Lap of Fate

Quarter of ten at night.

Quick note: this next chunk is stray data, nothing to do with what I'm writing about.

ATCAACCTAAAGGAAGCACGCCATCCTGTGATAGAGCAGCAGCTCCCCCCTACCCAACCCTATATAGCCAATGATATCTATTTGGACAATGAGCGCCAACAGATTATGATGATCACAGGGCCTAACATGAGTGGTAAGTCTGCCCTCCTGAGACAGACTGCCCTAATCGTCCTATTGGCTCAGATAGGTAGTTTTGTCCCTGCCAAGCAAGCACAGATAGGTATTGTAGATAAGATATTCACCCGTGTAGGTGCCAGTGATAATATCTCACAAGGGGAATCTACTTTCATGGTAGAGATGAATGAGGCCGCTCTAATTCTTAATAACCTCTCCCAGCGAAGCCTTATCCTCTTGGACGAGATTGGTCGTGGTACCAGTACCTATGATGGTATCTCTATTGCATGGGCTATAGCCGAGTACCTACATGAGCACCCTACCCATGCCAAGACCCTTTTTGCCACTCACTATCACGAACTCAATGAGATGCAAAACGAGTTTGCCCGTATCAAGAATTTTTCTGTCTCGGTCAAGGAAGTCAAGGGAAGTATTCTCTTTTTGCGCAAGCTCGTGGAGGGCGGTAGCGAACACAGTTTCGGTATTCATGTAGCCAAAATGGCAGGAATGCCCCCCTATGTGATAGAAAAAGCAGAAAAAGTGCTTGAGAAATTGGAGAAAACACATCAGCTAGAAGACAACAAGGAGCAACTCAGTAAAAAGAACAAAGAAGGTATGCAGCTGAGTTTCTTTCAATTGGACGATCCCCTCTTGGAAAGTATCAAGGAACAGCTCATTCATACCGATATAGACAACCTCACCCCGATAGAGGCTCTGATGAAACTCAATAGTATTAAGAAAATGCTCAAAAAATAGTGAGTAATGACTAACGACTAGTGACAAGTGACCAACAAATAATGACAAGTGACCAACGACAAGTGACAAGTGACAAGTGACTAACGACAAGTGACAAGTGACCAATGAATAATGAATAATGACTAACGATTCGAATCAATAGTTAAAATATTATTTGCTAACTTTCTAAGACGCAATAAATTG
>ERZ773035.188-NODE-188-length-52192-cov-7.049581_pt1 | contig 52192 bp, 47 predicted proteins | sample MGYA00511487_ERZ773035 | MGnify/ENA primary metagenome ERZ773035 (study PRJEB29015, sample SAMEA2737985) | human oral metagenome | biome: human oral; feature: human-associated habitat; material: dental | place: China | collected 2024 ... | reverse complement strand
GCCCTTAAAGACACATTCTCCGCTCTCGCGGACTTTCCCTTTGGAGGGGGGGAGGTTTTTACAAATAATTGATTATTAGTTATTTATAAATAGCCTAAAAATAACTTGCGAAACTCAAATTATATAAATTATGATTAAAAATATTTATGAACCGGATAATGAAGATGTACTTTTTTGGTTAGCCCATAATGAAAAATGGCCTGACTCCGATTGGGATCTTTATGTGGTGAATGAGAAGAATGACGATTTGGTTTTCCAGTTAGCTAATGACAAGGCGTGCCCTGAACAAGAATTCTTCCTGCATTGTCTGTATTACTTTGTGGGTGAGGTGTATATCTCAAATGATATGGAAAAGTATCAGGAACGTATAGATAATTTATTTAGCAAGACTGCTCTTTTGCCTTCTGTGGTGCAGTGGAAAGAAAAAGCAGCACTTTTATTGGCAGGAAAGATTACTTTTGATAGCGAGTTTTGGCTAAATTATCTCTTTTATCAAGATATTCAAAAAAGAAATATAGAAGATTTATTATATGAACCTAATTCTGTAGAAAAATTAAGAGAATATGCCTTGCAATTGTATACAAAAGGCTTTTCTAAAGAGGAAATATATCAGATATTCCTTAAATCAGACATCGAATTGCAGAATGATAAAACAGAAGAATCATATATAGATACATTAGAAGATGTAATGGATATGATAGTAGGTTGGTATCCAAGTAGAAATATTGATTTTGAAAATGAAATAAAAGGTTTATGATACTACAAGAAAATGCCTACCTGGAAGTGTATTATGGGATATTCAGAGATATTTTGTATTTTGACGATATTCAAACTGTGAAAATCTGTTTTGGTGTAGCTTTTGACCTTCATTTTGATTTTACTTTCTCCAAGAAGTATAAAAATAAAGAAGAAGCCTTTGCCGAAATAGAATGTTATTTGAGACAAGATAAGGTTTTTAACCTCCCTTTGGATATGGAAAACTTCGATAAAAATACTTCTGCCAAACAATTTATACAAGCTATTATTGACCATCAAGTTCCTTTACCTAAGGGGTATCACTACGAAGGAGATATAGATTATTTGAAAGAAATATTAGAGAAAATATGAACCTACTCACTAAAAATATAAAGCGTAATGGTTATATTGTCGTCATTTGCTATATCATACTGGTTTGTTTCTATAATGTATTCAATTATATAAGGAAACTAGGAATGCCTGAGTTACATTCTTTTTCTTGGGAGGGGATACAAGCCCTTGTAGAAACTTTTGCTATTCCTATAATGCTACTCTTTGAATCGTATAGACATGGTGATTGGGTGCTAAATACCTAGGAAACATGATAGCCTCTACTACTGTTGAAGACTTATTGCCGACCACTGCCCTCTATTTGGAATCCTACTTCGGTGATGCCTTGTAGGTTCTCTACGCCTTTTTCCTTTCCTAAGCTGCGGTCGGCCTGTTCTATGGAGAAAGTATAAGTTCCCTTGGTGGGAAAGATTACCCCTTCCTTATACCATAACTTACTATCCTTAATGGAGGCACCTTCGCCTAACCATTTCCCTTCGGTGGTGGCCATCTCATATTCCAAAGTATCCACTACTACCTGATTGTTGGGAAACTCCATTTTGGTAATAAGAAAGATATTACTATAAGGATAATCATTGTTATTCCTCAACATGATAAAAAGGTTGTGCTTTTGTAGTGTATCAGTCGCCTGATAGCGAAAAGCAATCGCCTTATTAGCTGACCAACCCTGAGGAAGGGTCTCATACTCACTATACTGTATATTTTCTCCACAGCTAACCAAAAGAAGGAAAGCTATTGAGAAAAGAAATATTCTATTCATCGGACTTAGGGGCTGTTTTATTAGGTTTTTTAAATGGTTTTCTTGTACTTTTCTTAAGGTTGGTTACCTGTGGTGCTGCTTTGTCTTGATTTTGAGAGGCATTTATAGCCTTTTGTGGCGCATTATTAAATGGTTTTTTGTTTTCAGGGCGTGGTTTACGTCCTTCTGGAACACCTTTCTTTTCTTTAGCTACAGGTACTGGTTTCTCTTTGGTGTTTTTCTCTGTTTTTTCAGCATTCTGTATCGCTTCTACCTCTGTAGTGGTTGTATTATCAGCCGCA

Living in American culture hasn’t done me any favors as a person with a mental health diagnosis. Even my family rejects me, as I actually predicted in a story I wrote when I was 19 years old. Sometimes I feel like a perfect pariah, like the monster in Frankenstein, totally cut off from humanity except by the power of his rhetoric. Only his speech gives him any kind of place among humankind, kind of like my own situation. I can remember the lectures I heard on Frankenstein by Professor Pyle when I was a student. It was in the springtime, and occasionally while he was talking, a yellow jacket would fly in the open windows and dangle above his head. I sat next to a young lady named Lori who was nice looking and very smart. She worked for another professor grading papers and exams. Her plan was to join the Peace Corps after graduation and then be a teacher wherever she wanted. I had no such plans after college; I really didn’t know what I was going to do. I had a nebulous dream of being a rockstar. I guess I sort of dropped it all in the lap of fate, though I knew I didn’t want to leave school. Now I’m not sure what happened to me. But I think I knew there was something different about me. And underneath it all I still count on being catapulted to fame, however quixotic this expectation is. I don’t know where I got such a beautiful idea. 

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